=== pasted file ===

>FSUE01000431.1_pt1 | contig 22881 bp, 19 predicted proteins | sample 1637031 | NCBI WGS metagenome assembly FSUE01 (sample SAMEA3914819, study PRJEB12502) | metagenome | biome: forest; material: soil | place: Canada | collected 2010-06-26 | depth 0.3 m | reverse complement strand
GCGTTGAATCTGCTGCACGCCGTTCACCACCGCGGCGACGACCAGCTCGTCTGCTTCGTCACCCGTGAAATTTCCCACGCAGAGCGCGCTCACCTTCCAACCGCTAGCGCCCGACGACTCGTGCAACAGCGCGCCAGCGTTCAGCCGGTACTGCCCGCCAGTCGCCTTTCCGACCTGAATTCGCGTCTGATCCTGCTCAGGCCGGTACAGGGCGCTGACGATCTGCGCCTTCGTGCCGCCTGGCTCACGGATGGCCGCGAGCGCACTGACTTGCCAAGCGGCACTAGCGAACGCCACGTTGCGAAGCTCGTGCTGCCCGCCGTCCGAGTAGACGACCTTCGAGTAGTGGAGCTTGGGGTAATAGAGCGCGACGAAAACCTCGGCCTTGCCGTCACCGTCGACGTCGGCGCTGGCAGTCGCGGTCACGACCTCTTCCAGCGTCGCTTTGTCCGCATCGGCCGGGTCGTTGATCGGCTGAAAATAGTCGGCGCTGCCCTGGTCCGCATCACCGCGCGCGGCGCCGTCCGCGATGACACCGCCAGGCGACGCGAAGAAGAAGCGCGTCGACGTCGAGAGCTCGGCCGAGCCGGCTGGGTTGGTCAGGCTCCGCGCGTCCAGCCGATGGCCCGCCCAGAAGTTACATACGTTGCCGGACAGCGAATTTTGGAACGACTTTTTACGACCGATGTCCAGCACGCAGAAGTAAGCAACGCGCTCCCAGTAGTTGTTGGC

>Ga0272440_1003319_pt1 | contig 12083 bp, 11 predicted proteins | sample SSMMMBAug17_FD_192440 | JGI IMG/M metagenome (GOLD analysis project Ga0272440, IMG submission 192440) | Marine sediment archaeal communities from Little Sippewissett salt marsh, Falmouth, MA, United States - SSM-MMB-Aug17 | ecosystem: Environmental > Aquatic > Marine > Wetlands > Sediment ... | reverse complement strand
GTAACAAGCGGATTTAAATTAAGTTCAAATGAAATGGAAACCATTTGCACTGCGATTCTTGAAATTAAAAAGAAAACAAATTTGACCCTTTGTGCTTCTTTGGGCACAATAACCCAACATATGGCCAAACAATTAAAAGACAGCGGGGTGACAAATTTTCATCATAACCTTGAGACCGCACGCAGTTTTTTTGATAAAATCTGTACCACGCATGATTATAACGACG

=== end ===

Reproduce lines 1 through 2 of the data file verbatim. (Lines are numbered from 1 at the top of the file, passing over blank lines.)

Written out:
>FSUE01000431.1_pt1 | contig 22881 bp, 19 predicted proteins | sample 1637031 | NCBI WGS metagenome assembly FSUE01 (sample SAMEA3914819, study PRJEB12502) | metagenome | biome: forest; material: soil | place: Canada | collected 2010-06-26 | depth 0.3 m | reverse complement strand
GCGTTGAATCTGCTGCACGCCGTTCACCACCGCGGCGACGACCAGCTCGTCTGCTTCGTCACCCGTGAAATTTCCCACGCAGAGCGCGCTCACCTTCCAACCGCTAGCGCCCGACGACTCGTGCAACAGCGCGCCAGCGTTCAGCCGGTACTGCCCGCCAGTCGCCTTTCCGACCTGAATTCGCGTCTGATCCTGCTCAGGCCGGTACAGGGCGCTGACGATCTGCGCCTTCGTGCCGCCTGGCTCACGGATGGCCGCGAGCGCACTGACTTGCCAAGCGGCACTAGCGAACGCCACGTTGCGAAGCTCGTGCTGCCCGCCGTCCGAGTAGACGACCTTCGAGTAGTGGAGCTTGGGGTAATAGAGCGCGACGAAAACCTCGGCCTTGCCGTCACCGTCGACGTCGGCGCTGGCAGTCGCGGTCACGACCTCTTCCAGCGTCGCTTTGTCCGCATCGGCCGGGTCGTTGATCGGCTGAAAATAGTCGGCGCTGCCCTGGTCCGCATCACCGCGCGCGGCGCCGTCCGCGATGACACCGCCAGGCGACGCGAAGAAGAAGCGCGTCGACGTCGAGAGCTCGGCCGAGCCGGCTGGGTTGGTCAGGCTCCGCGCGTCCAGCCGATGGCCCGCCCAGAAGTTACATACGTTGCCGGACAGCGAATTTTGGAACGACTTTTTACGACCGATGTCCAGCACGCAGAAGTAAGCAACGCGCTCCCAGTAGTTGTTGGC